Manufacturing conglomerate Tyco International Ltd. said Tuesday that second-quarter earnings fell sharply from last year due to numerous charges, and announced it is exploring how to divest its plastics and adhesives business.
Net income fell to $192 million, or 9 cents per share, in the three months ended April 1 from $783 million, or 37 cents per share, a year ago.
Revenue grew 6.5 percent to $10.46 billion from $9.82 billion last year.
Latest-quarter earnings included charges totaling 37 cents per share, consisting of 26 cents for the early retirement of debt, 9 cents for asset impairment charges in a unit of the plastics and adhesives business, and 2 cents to establish a reserve for resolving the regulatory investigation that began in June 2002.
Last year's second-quarter results included charges totaling 4 cents per share related to the restructuring and divestiture program.
Excluding items, Tyco earned 48 cents per share from continuing operations in the latest quarter, up from 41 cents last year.
Analysts surveyed by Thomson Financial were looking for the company to post earnings of 47 cents per share on sales of $10.44 billion in the latest quarter.
While Tyco considers the plastics and adhesives business "a good business with a strong management team," Chairman and CEO Ed Breen said it has "determined that it is no longer a strategic fit for our vision of Tyco's future."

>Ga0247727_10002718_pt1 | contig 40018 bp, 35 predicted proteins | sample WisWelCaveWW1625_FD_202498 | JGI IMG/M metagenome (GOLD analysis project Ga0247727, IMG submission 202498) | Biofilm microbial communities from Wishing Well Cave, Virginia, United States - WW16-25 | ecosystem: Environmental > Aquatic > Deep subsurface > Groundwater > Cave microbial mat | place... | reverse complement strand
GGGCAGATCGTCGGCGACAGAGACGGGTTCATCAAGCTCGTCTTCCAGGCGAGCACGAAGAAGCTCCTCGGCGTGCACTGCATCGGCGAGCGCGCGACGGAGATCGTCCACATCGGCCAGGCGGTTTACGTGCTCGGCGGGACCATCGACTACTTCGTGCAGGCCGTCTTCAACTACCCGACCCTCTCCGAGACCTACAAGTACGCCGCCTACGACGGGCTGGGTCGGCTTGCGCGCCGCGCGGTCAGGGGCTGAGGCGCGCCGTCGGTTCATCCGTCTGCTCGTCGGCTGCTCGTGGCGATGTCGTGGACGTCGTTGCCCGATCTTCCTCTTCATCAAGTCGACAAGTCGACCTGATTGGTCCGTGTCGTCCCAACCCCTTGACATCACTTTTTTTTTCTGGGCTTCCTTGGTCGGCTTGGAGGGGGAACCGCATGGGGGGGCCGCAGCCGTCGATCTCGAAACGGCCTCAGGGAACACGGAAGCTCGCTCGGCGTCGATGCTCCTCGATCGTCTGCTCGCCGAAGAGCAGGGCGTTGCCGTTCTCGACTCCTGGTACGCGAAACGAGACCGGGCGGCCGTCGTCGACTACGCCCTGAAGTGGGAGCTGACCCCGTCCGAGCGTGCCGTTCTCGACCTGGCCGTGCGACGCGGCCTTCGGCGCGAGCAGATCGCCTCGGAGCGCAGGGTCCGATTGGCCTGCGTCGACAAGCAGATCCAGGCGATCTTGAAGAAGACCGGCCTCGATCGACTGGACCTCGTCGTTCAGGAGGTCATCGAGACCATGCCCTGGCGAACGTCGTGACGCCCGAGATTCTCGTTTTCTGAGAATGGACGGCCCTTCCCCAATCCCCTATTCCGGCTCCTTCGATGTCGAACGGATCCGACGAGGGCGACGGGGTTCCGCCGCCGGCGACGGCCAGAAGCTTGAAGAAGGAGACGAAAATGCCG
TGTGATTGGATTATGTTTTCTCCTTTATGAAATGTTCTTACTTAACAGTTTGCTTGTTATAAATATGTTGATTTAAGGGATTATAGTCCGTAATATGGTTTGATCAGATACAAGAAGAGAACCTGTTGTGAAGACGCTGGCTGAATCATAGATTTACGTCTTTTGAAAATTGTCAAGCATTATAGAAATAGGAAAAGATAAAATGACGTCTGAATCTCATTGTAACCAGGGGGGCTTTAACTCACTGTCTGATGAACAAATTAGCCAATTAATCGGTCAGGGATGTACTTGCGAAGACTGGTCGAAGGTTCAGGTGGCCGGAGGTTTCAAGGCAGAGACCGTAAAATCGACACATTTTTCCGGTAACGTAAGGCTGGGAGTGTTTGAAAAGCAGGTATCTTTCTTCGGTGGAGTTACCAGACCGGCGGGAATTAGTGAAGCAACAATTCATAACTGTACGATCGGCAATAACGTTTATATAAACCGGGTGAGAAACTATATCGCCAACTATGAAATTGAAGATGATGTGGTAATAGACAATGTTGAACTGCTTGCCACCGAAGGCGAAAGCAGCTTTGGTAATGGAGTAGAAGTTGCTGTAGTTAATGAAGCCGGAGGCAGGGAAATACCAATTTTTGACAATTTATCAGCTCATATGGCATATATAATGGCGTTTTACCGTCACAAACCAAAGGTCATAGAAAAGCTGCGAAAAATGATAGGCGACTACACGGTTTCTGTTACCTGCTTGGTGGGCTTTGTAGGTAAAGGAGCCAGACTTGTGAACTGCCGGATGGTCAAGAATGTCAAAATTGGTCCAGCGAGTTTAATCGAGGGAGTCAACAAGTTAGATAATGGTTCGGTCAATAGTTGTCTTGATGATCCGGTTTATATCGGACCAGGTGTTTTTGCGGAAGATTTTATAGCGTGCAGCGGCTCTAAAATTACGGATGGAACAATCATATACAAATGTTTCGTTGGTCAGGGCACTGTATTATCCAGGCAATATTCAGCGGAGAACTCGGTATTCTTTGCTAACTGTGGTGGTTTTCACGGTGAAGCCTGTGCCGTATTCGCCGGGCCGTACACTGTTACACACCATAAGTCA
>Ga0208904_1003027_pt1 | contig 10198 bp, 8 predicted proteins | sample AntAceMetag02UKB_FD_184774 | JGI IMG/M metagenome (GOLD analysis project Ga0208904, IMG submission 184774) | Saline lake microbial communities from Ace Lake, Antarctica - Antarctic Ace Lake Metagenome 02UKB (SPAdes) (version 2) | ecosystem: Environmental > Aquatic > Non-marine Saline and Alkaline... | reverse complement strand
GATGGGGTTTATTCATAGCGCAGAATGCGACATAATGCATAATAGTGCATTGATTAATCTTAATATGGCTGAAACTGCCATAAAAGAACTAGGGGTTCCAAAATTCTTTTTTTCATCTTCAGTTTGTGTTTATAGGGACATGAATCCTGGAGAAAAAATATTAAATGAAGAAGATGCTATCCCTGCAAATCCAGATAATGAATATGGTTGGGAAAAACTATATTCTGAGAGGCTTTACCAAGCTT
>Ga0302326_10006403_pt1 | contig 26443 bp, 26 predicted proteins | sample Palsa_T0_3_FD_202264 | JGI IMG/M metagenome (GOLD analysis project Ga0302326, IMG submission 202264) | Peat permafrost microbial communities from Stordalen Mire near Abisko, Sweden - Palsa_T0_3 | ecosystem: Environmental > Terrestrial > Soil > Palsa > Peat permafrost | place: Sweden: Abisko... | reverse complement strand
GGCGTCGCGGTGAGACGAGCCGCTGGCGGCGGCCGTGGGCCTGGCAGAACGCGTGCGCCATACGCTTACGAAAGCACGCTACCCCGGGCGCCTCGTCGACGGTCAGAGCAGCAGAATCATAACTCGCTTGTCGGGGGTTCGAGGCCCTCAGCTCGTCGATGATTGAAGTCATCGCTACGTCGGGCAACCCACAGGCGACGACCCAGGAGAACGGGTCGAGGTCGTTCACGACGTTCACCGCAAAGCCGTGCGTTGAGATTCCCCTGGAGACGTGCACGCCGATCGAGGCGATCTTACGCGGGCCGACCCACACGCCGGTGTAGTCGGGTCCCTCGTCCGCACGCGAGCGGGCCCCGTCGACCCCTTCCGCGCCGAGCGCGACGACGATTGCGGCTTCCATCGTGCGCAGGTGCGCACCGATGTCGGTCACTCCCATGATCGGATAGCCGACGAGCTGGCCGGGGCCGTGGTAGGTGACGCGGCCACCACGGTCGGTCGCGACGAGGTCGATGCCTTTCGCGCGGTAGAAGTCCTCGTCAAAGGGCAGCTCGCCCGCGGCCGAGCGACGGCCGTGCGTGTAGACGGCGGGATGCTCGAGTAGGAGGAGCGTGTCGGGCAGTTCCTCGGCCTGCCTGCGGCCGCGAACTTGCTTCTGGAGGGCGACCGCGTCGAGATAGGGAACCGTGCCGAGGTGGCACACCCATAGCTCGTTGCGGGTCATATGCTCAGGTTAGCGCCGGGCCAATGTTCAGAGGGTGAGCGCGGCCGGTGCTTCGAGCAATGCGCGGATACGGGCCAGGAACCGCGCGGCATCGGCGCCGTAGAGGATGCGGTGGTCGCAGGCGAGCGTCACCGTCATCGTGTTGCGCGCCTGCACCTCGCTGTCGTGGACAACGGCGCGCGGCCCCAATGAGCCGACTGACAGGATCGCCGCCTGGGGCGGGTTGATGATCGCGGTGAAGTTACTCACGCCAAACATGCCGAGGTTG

For the third quarter of 2005, the company expects to post earnings from continuing operations, excluding charges, of 47 cents to 49 cents per share. Full-year earnings from continuing operations, excluding charges, are estimated at $1.88 to $1.93 per share.
The high end of the previous guidance range has been reduced to reflect the impact of increased commodity costs across the company, anticipated weakness in European automotive electronics, and continued sales and marketing investment in the fire & security segment.
On average, analysts are looking for third-quarter and full-year operating profit of 52 cents and $1.96 per share, respectively.
"We are pleased with our year-to-date progress, and despite the commodity pressures we are facing, we still feel good about Tyco's ability to deliver strong year-over-year earnings improvements for 2005," said Breen.
As part of the second-quarter debt reduction activities, the company used $1.5 billion of cash to repurchase $932 million of convertible debt securities. This action reduced Tyco's fully diluted shares outstanding by about 42 million shares and generated a $573 million, or 26 cents per share, charge in the second quarter, for which no tax benefit is available.
Since the company began to repurchase its convertible securities in the fourth quarter of 2004, it has used $2.6 billion of cash to repurchase $1.7 billion of convertible debt securities. In total, this has reduced diluted shares outstanding by 76 million shares.